Argentina’s Disappeared Children: Carla Artés

Marie Claire  New York & London, 1999, 2,000 words; adapted extracts  

Carla Artés was found by her grandmother, Satcha, after living the early years of her childhood under a false identity created by her "parents". Her real parents were among those who "disappeared" during the Argentinian dictatorship, and in 2005 she was to become one of 200 witnesses in a trial that revealed the collaboration of high-ranking military staff in the "disappearances". Carla's and Satcha's courage made a deep impression on me.

At the end of the article is an update.

In 2005 Carla became one of 200 witnesses who gave evidence in Madrid  against Adolfo Scilingo, whose testimony revealed the implication of high-ranking military staff in the disappearances during the dictatorship.

Carla Artés was 10 years old when she found out that the man she believed to be her father had stolen her from her mother in a government prison camp in Argentina.

During Argentina’s military dictatorship (1976-83) the government’s dirty war against potential critics led to some 30,000 people disappearing in military hands.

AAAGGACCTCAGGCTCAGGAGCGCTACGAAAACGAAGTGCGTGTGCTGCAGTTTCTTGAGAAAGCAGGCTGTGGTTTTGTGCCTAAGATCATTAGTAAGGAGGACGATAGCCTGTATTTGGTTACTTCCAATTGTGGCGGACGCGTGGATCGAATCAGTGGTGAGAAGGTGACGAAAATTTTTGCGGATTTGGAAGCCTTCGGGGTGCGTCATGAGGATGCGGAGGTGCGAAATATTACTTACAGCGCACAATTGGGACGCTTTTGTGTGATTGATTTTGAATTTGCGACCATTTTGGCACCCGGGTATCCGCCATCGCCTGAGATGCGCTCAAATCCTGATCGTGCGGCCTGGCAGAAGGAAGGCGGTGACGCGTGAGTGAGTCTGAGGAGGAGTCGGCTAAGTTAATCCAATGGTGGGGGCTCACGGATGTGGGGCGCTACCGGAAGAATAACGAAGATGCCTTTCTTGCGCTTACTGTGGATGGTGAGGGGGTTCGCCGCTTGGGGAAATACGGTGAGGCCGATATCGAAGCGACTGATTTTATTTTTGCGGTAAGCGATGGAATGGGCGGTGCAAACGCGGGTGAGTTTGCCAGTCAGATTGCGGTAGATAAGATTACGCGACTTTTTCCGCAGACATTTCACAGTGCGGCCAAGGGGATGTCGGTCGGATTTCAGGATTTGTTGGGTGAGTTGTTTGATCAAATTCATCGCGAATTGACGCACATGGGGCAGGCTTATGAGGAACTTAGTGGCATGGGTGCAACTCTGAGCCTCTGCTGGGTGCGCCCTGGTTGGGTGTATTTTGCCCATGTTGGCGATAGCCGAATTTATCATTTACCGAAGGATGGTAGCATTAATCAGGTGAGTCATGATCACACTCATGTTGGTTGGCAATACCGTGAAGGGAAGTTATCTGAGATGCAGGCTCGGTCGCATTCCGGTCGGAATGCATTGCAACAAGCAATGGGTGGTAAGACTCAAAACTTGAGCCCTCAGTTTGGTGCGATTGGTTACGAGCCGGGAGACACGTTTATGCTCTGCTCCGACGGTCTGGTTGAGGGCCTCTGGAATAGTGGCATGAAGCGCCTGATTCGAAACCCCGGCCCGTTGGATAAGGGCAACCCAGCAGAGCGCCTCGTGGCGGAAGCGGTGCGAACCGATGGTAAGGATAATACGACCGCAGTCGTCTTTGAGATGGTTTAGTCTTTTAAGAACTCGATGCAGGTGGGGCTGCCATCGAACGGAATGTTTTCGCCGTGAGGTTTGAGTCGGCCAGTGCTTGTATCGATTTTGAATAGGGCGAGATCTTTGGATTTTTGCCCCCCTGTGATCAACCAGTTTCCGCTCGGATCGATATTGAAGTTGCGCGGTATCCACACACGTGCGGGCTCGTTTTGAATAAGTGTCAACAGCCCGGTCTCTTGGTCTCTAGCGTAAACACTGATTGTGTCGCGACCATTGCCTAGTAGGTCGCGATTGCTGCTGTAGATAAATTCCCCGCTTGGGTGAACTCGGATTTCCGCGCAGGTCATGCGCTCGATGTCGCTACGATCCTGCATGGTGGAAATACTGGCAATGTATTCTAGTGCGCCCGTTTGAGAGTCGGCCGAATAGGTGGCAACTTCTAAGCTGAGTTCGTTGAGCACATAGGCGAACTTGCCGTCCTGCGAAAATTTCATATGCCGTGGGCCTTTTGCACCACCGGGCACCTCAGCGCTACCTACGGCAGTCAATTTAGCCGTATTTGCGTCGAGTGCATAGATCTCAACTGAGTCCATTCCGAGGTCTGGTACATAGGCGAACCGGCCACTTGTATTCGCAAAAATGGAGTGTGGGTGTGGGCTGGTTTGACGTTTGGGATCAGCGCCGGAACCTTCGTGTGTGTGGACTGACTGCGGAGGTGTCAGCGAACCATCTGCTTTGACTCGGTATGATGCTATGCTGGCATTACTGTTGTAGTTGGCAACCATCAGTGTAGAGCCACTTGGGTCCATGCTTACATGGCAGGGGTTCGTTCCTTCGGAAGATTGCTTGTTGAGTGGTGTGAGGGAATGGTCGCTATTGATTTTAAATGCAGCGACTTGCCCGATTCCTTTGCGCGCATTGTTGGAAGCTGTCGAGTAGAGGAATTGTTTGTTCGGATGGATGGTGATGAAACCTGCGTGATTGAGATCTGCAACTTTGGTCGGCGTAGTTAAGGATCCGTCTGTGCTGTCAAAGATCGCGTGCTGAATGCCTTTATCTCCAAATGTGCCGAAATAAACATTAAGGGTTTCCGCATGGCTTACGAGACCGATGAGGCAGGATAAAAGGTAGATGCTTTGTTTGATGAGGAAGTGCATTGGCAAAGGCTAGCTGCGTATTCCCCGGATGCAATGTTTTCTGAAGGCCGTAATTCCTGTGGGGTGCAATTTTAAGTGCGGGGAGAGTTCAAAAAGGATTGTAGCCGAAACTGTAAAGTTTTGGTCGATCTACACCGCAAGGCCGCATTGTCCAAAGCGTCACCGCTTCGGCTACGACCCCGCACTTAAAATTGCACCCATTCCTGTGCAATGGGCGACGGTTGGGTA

"My world collapsed when the judge said my parents weren't my real mother and father. When you're ten you cannot get a measure on something like that. It's like a jigsaw puzzle with only a few pieces that fit."

Today Carla, aged 23, lives with her three-year-old daughter and her Spanish-born maternal grandmother, Satcha, in Madrid. Satcha moved from Cuba to Spain in 1976 to search for her missing grandaughter. But fourteen years after Carla recovered her real identity, they wait to see justice done. Her fake father has never been prosecuted for Carla's abduction, nor has he paid a $5 million indemnity granted to Satcha by an Argentinian court in 1986....

THE DISAPPEARED

Carla's case is not unique. During Argentina's military dictatorship (1976-83), the government's 'dirty war' against potential critics led to some 30,000 people disappearing in military hands. Most of the 'disappeared' - who ranged from nuns, students, Jews, figures and intellectuals to leading political figures - were arrested and taken to clandestine prison camps where they were tortured and assassinated.

They included an estimated 500 women who were arrested with babies or who gave birth while imprisoned. These are the babies who were abducted by officers who ran the camps, to be given to families sympathetic to the regime and brought up with false identities. The majority were never legally adopted and were brought up with false identities.

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